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Wed June 13, 2018

C&J: 1 OT90 x 6 sets - build from 65%

For time:

Run 800m 30 Clean & Jerk (185/125) Run 800m


Cold Brew Coffee Recovery Shake

by Coach Courtney, RD

Recovery is an essential part of any fitness routine - especially if performance is your priority. It is not the workout alone that increase endurance, strength and builds muscle but the body’s ability to adapt and heal from the physical stressor. Exercise will make us stronger, leaner, fitter, and more muscular but not without the proper nutrition and recovery protocols to repair and replenish. Without the proper fuel, we don't reap the full benefits of our workout including improved performance, body composition, energy, and the prevention of injury.

Post-workout nutrition is an intriguing topic and can be discussed in great depth. As a general overview, post-workout nutrition has three specific purposes:

  1. Replenish glycogen (the way our body stores carbohydrate for energy in our muscles)

  2. Decrease protein breakdown and increase protein synthesis

  3. Rehydrate to replace fluids and electrolytes lost through sweat.

1. Carbohydrates to restore

Recharging with carbohydrates restores muscle glycogen - the energy burned in our muscles during high intensity exercise. Consuming carbohydrate post-workout allows the body to restore glycogen so that you recovery and can tackle your next workout. Post-workout carbohydrate consumption becomes increasingly important if you have back-to-back exercise sessions planned (like a CrossFit competition!). The duration and intensity of your workout will affect your carbohydrate needs post-workout.

2. Protein to build

Our muscles need protein to grow and repair after training. Having a protein source after resistance exercise promotes increases to lean body mass (ie. muscle mass!). While carbohydrate restoration post-exercise is essential, protein should also be consumed to repair muscle. Protein requirements are individualized to personal goals, muscle mass, and exercise type.

3. Fluids to rehydrate

Being well-hydrated is important for overall health but also for exercise performance. When you exercise, you lose fluids and electrolytes through sweat and respiration. If you are dehydrated, your blood volume decreases making it difficult for your muscles to access the oxygen and nutrients needed to recover. The duration and intensity of your workout will affect the amount of fluids you require. Keep in mind that you may need more fluids depending on the environmental conditions. If it is hot or windy you may lose more fluid through sweat! In addition to fluids, athletes need electrolytes (like salt). Read more here.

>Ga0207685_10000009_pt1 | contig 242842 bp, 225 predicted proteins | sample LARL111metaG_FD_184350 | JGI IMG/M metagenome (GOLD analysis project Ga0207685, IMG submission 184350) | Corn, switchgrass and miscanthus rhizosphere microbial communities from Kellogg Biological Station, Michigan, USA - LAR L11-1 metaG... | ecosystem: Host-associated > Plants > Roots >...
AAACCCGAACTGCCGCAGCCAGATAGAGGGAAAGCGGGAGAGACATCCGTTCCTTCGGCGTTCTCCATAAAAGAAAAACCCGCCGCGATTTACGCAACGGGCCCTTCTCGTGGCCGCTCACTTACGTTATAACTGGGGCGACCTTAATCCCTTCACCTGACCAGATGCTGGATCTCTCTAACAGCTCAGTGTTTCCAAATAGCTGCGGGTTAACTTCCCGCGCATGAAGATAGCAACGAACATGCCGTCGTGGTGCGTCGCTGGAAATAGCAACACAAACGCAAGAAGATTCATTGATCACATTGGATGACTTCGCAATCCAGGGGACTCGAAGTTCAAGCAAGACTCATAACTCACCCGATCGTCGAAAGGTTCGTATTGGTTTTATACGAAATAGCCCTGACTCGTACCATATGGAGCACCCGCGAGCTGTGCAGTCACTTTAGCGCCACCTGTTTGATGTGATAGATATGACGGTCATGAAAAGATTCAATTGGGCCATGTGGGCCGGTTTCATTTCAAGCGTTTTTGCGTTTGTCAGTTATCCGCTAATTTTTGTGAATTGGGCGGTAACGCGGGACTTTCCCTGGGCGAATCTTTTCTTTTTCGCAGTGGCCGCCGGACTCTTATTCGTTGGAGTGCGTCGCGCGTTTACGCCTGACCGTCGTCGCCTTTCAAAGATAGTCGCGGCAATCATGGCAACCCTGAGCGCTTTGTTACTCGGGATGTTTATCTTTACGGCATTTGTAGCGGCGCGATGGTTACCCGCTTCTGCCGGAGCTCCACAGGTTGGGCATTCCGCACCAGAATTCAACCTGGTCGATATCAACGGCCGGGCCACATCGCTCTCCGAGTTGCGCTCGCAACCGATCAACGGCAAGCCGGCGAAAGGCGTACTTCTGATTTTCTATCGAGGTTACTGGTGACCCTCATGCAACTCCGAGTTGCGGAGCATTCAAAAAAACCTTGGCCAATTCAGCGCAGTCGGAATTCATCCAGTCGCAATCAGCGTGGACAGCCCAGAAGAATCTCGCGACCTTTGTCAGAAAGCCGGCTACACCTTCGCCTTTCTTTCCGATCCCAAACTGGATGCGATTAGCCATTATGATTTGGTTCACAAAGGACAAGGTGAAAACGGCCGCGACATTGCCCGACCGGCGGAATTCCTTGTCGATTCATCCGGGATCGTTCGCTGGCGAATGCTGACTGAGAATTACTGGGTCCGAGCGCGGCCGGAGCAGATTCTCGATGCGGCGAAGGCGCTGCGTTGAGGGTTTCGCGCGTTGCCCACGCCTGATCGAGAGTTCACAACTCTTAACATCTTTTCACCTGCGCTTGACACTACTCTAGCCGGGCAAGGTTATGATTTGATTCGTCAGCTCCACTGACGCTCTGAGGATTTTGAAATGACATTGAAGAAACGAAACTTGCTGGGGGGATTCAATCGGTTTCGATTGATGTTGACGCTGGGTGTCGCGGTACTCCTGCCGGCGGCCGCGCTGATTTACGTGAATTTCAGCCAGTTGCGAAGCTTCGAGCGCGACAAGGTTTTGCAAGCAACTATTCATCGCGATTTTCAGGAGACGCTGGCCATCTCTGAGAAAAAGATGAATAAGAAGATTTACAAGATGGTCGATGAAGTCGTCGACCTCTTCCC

Recommendations for a post-workout protein shakes or snacks depends on your personal goals.

A post-workout snack or protein shake isn’t always necessary. For many, a meal containing carbohydrates and protein from “real food” is enough. Consider:

  • If your goal is muscle gain or performance a recovery snack (eg. a protein shake and a banana) immediately after your workout will be beneficial.

  • If your goal is fat loss, skip the recovery snack and opt for a recovery meal only that is centered around “whole foods.” (eg. sweet potatoes with chicken and veggies!).

As mentioned, if you’re prioritizing fat loss, a post-workout recovery drink is not ideal. It would be better to reserve your calories for a post-workout meal consisting of whole foods. Whole food sources of nutrition (like sweet potatoes or chicken!) will keep you fuller because they digest more slowly but still ensure your body is obtaining the protein and carbohydrate needed to recover.

That being said, after a hot summer workout it isn’t always appetizing to eat a hot meal. This post-workout shake is perfect for those occasions. I like the addition of the coffee for an extra caffeine kick if I am feeling tired after a tough workout! The banana offers carbohydrate to replenish glycogen stores and the protein powder offers protein (duh!) to rebuild those hard-working muscles! I select unsweetened almond milk to avoid unnecessary, added sugars. I’d rather obtain my carbs from the banana!

You could use leftover coffee from the morning or opt for cold brew coffee which can be purchased at most grocery stores. The Compliments brand (at Sobeys) and President’s Choice brand (Superstore/Independent Grocers) are convenient options to stock in your fridge!

Bonus tip: freeze your coffee or unsweetened almond milk in an ice cube tray. You can opt for these frozen coffee/almond milk ice cubes for an extra creamy shake!

Cold Brew Coffee Recovery Shake


  • 1 banana, frozen (~125g)

  • 1 scoop (30g) protein powder (I used chocolate)

  • ½ cup unsweetened vanilla almond milk

  • ½ cup cold brewed coffee

  • Lots of ice (see tip above)


  1. Add all of the ingredients to your blender

  2. Blender until thick and creamy

  3. Use frozen coffee or unsweetened almond milk ice cubes for an even creamier shake

  4. You may need to add extra almond milk, cold brew coffee, or water if the shake is too thick

  5. It makes a large serving! Woohoo - who doesn’t love large servings.

Nutrition Facts depend on the protein powder you choose. Approximate breakdown:

  • 298 calories

  • 32g carbohydrate

  • 4g fat

  • 30g protein

  • 4g fibre

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